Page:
The engineering subjects Michigan Professor of the Year Andrew Gerhart teaches, such as thermodynamics, fluid mechanics and aeronautics, can be hard to learn. As he sees it, a big part of his job as a professor at Lawrence Tech University is to convince students that they can meet his high expectations.
“It is important to gain the trust of the student, because I set expectations high, but reachable. I have found that if students trust that the expectations are reachable, they will rise to the challenge that they are given,” he said.
That approach caught the attention of the Carnegie Foundation for the Advancement of Teaching and the Council for Advancement and Support of Education, which have named Gerhart the 2010 Michigan Professor of the Year. This is the only national program to recognize excellence in undergraduate teaching and mentoring.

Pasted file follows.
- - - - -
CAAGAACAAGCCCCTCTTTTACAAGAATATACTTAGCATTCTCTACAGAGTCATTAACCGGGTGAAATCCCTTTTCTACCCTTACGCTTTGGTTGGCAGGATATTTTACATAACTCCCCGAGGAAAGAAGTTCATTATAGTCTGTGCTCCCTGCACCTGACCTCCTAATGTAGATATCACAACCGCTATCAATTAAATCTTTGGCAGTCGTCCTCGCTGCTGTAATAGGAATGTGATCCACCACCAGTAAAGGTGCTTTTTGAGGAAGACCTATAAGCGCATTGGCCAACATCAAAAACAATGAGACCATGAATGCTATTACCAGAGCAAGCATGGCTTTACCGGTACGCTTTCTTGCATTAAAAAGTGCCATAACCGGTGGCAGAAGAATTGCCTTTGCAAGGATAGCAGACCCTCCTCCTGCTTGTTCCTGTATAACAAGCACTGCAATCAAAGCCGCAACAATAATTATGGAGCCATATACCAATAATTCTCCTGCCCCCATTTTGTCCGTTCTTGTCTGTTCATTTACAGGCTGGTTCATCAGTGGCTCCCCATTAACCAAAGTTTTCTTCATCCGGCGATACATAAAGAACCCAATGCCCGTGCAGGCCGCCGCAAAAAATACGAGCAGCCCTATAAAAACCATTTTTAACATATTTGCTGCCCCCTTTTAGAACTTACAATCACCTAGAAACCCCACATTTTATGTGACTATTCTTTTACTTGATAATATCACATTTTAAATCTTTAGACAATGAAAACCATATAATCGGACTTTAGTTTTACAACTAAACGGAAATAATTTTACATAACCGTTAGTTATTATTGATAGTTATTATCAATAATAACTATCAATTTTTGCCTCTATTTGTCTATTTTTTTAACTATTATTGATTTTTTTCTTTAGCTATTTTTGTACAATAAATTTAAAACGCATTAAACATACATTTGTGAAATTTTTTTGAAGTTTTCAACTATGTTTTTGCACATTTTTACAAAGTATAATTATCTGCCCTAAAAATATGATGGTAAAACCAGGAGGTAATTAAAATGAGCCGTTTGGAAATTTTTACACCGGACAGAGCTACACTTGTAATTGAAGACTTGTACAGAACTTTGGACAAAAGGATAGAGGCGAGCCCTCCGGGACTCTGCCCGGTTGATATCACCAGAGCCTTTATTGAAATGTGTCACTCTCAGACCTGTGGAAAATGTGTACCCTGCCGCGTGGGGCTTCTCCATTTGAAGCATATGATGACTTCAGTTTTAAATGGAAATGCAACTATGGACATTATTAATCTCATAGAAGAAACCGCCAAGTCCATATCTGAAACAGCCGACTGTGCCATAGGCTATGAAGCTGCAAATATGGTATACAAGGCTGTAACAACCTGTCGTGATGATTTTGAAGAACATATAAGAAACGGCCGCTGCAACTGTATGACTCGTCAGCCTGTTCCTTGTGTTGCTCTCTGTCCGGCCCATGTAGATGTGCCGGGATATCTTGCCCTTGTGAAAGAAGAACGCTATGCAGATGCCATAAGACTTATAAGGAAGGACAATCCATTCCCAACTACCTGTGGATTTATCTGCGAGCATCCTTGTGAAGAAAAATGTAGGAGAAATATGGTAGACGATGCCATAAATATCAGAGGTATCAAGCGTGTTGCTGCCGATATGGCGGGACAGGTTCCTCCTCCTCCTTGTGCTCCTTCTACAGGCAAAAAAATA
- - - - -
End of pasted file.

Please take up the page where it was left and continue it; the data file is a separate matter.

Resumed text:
“Just throwing things up on a chalkboard and having them take a test doesn’t teach them anything,” Gerhart said. “That’s something Lawrence Tech is big in trying to push – experiential and engaging learning as opposed to the old traditional format of chalkboard, lecture and notes.”
He believes that college professors have to develop new ways to interact with students who are accustomed to getting information from the Internet. “Our students have changed over the years. There’s been a shift in culture and society. People are much more visual learners. You’ve got to keep them engaged,” he said.
Beyond that, his teaching philosophy remains pretty simple – be fair and expect greatness. “You want to set the bar high, and because of that rapport and trust, they’re willing to try to reach that bar,” he said.